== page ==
The Ladby Dragon has been nominated for the Funen Culture Prize

26. September 2017 | The Viking Museum at Ladby

Our beautiful Ladby Dragon has just been nominated by the Municipality of Kerteminde for the Funen Culture Prize. We are, of course, very proud.

“The Funen Culture Prize is presented every year by the Funen Cultural Region. The prize is given for either a cultural event or for a work that is of especially high artistic quality. That is measured by how much it has appealed to a broad audience in the course of the year and given them a unique experience within its field. In addition to honour and recognition, the Funen Cultural Prize includes 75,000 kr.”

The Ladby Dragon was finished after five years of construction, and launched for the first time in May, 2016. Now it lies in the water during the warmer months. In the autumn, it is pulled onto land to be maintained and covered for the winter.

We hope they can see the excellence of our Viking ship, The Ladby Dragon, which is an exact copy of the original Ladby Ship from about 925 AD. We are holding our breath!

Bytoften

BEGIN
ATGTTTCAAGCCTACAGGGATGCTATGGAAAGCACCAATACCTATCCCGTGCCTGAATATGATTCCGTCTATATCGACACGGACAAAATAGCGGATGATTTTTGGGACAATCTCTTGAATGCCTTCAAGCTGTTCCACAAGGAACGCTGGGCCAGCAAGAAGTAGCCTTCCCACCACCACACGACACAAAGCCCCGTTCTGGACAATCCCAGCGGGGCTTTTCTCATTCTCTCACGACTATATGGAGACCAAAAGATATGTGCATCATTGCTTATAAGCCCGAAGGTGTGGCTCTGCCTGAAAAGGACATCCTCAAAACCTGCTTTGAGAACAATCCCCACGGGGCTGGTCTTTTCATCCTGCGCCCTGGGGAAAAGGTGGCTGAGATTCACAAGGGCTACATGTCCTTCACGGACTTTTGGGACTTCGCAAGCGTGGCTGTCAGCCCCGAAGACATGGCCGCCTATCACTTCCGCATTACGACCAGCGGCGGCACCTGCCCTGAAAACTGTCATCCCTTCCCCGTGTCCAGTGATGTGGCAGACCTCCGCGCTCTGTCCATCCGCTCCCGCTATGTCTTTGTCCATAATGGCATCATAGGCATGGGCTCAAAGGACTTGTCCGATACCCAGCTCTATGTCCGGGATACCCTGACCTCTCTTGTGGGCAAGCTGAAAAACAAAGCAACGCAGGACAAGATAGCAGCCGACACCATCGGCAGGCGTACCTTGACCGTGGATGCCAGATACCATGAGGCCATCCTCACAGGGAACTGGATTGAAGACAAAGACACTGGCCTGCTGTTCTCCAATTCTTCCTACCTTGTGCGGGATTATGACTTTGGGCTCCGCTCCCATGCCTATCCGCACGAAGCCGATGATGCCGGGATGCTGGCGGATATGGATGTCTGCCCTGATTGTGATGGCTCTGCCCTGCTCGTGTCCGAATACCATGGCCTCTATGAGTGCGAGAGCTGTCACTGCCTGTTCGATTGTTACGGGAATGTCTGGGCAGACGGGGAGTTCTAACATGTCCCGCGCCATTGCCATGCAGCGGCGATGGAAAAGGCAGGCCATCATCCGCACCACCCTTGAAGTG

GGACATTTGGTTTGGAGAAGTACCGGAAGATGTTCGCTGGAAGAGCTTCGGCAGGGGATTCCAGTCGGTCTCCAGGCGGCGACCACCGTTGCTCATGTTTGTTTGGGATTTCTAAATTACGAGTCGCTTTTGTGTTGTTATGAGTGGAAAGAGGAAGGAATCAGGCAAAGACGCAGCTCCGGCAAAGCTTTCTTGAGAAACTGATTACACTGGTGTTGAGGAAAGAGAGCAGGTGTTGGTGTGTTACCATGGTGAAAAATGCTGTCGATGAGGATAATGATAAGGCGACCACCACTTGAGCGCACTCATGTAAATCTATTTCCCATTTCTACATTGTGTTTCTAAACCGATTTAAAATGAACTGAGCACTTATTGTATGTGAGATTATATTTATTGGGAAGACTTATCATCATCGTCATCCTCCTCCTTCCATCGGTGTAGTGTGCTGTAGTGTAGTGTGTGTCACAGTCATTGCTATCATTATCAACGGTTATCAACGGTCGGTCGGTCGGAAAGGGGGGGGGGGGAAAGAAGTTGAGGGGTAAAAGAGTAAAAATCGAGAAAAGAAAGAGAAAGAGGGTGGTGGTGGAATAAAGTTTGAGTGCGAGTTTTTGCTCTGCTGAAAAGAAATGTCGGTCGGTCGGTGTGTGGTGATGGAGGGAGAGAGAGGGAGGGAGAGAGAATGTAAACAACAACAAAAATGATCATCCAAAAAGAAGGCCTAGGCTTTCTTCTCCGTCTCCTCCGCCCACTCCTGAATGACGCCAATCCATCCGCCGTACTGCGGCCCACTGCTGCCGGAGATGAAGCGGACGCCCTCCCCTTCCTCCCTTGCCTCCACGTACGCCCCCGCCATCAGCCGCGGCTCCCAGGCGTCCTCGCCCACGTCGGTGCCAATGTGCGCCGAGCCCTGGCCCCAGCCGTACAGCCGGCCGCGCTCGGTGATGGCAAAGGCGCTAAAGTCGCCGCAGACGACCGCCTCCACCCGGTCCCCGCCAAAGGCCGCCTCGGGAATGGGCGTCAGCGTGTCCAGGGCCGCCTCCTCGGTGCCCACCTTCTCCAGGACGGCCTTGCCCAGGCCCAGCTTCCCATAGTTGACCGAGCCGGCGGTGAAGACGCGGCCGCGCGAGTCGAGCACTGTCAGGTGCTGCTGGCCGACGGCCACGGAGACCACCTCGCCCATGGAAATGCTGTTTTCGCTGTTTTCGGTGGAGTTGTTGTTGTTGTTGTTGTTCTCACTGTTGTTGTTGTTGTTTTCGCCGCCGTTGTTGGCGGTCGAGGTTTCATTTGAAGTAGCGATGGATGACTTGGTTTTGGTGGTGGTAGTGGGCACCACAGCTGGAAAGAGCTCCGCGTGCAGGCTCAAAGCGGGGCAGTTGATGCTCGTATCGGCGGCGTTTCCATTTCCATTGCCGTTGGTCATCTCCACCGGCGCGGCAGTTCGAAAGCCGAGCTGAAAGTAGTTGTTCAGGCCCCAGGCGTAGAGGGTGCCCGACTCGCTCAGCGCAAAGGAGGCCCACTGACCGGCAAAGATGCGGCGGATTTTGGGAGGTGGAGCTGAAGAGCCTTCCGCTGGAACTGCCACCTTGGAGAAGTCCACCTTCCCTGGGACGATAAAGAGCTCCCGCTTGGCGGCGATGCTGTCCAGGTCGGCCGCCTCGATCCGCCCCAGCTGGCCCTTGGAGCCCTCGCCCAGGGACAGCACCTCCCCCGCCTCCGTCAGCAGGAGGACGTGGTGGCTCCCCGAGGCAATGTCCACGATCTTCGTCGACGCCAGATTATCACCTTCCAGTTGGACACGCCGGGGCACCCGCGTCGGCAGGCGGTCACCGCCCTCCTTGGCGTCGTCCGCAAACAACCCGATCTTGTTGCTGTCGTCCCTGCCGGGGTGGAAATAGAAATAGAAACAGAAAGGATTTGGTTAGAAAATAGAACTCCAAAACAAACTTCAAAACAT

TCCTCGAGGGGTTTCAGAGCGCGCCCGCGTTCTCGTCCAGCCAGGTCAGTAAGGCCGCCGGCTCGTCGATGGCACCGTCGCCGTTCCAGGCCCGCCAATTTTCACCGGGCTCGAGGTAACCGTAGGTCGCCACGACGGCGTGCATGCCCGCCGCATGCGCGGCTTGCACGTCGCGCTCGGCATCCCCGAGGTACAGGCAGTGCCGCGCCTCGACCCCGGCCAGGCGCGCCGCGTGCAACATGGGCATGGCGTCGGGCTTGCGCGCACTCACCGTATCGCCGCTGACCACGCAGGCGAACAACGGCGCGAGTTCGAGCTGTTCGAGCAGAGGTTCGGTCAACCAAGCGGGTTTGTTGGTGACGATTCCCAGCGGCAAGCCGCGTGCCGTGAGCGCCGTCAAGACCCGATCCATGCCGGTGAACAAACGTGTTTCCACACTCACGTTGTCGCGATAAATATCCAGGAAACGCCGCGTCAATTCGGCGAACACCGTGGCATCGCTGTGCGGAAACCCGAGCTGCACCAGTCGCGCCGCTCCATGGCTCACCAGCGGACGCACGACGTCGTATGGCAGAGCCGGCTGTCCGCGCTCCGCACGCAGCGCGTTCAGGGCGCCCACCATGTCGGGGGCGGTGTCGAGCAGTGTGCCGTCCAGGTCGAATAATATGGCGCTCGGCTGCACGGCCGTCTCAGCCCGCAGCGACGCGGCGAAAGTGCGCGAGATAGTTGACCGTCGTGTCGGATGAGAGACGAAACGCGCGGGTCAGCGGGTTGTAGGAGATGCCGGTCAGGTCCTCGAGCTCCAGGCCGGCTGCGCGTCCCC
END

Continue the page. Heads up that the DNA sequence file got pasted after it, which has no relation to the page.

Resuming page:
Visit an iron age village in Langeskov.

 

See map

Iron Age

Calendar

The Ladby Dragon will be pulled on land
Saturday, October 21 at 1 PM
The Viking Museum at Ladby

Just like in Viking times, ships must be brought ashore for the winter.

News

The mast has been raised on the Ladby Dragon
26. September 2017
The Viking Museum at Ladby

Now the reconstructed Ladby Ship has been fitted out with mast and rigging.

We will soon expand the Viking Museum
26. September 2017
The Viking Museum at Ladby

With the newly acquired acreage (4.5 hectares, or 11.1 acres) at our disposal, we can now improve accessability, expand our teaching facilities and make the museum an even better place for an outing.

The Sword Bead from Munkebo Hill was a Showpiece
26. September 2017
Landscape & Archaeology

A proud and a wealthy Viking must have owned the sword that had a sword bead on it, which was found in connection with the excavations on Munkebo Hill.

In the Iron Age, they made iron at Selleberg
26. September 2017
Landscape & Archaeology

Two bloomeries (smelting furnaces) from ca. 200 AD were found between Marslev and Birkende.